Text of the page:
Hmmmm......the "low-fat" recommendation of the 1990's was that we reduce our fat consumption from 45% of our daily calories to 30% of our calories from fat. 45% was considered "normal" then and 30% was "low-fat".
So, when we talk about the low-fat craze of the 90's, we are really talking about a recommendation to lower our consumption to 30% of calories from fat, which is considered "moderate" now!
Part of the problem in the 1990's is that people started eating "low-fat" food that still had plenty of calories, much of them from sweeteners. I remember the Snackwell phase - my husband and I both noted at the time, though, that they may have been low-fat but they were still high calorie.
People were believing that they could eat as many calories as they wanted and not gain weight as long as they ate a low-fat diet that did not consider calories and the type of food they were eating. Ridiculous! How could people believe that consuming lots of chocolate syrup would *not* add to their waistlines? Sure it has 0 fat, but it has 100 calories per 2 TBSP serving!
Eating whole, unprocessed food is ideal. When we eat processed food, we need to read the nutrition labels intelligently (serving size, order & type of ingredients, etc). Look for articles online that can teach this because, in general, the manufacturers will do what it takes to sell as much of their product as possible and can sometimes be a bit sneaky in the way they present their products. (There is so much psychology involved in selling products. I read an interesting article that said green used to be a taboo color in food packaging because it implied mold. Snackwells was one of the first food products to be packaged in a green box, and the industry discovered that consumers perceived the product as natural & healthy. Because of that, many more products now are packaged in green!)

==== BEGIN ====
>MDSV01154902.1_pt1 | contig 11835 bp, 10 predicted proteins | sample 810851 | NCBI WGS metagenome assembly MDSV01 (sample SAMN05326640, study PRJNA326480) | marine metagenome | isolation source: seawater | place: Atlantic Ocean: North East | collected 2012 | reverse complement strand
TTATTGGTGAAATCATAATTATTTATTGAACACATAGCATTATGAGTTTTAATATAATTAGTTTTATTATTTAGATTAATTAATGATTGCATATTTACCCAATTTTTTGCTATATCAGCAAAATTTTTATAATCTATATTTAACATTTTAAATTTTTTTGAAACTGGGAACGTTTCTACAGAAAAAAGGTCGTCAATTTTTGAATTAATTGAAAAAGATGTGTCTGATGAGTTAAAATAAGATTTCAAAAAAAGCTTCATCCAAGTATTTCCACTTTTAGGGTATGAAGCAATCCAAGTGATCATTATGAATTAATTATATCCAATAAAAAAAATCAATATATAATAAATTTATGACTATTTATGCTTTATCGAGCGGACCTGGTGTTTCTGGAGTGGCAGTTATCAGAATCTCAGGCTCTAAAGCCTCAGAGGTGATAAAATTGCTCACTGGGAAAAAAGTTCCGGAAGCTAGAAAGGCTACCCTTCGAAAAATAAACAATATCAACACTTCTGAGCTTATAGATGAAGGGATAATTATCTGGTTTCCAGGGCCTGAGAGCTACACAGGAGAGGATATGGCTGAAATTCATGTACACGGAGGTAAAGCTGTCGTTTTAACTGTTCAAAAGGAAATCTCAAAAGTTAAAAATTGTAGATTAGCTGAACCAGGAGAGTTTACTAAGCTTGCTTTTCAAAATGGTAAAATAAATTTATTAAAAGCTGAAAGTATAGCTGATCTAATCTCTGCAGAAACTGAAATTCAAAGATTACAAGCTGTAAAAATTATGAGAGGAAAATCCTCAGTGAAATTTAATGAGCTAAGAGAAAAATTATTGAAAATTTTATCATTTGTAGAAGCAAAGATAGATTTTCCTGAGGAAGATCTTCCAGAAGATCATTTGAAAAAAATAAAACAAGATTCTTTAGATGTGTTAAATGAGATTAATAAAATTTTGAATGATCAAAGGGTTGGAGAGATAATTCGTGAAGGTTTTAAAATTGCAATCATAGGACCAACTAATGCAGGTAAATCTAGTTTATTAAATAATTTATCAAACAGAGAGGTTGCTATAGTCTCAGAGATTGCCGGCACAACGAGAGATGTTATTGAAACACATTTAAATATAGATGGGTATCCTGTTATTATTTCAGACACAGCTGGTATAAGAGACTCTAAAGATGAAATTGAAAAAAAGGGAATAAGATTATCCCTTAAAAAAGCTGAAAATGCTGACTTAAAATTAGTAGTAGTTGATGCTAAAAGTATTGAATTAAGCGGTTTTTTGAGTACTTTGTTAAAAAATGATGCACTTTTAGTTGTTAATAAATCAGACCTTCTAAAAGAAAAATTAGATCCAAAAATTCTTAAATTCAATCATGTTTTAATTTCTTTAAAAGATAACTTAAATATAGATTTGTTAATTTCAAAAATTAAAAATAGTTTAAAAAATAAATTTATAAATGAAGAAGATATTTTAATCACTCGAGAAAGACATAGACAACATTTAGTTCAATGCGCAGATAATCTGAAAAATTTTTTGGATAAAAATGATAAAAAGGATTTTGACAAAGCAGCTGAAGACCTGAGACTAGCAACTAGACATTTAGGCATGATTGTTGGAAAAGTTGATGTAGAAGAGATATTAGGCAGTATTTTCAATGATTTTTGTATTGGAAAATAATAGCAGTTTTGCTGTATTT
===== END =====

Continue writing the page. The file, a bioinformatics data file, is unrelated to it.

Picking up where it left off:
I agree with most of this article. It does bother me some the # of people who are still convinced they must eat low fat/no fat all of the time. In the article, it suggests if you're trying to lose weight, you should still watch your fat content. However fat in foods does not equal fat on the body. I finally switched to eating whole foods, which includes full fat butter, whole milk, full-fat cheese and many other no-nos for a low fat diet. And guess what? I lost more weight, more quickly! And how? It's because I was feeling full much more quickly than with the low fat substitutes, which meant smaller portions. And the other thing that showed me that eating fats is healthy, all my blood work came back with better numbers than when I was eating the supposed healthy stuff. It's sugar that causes all these problems. Most of the processed low fat/no fat foods contain high amounts of sugar, way more than we should ever consume. Sugar causes weight gain, sugar feeds cancer cells and causese many more medical issues either as a direct result of eating sugar, or from being overweight from eating too much sugar. I'm happy for this article, but I still see plenty more articles and recipes on SP stating to limit your fat intake and eat the low fat/no fat varieties of foods. Hard to see those things and then see this article and know what one to follow.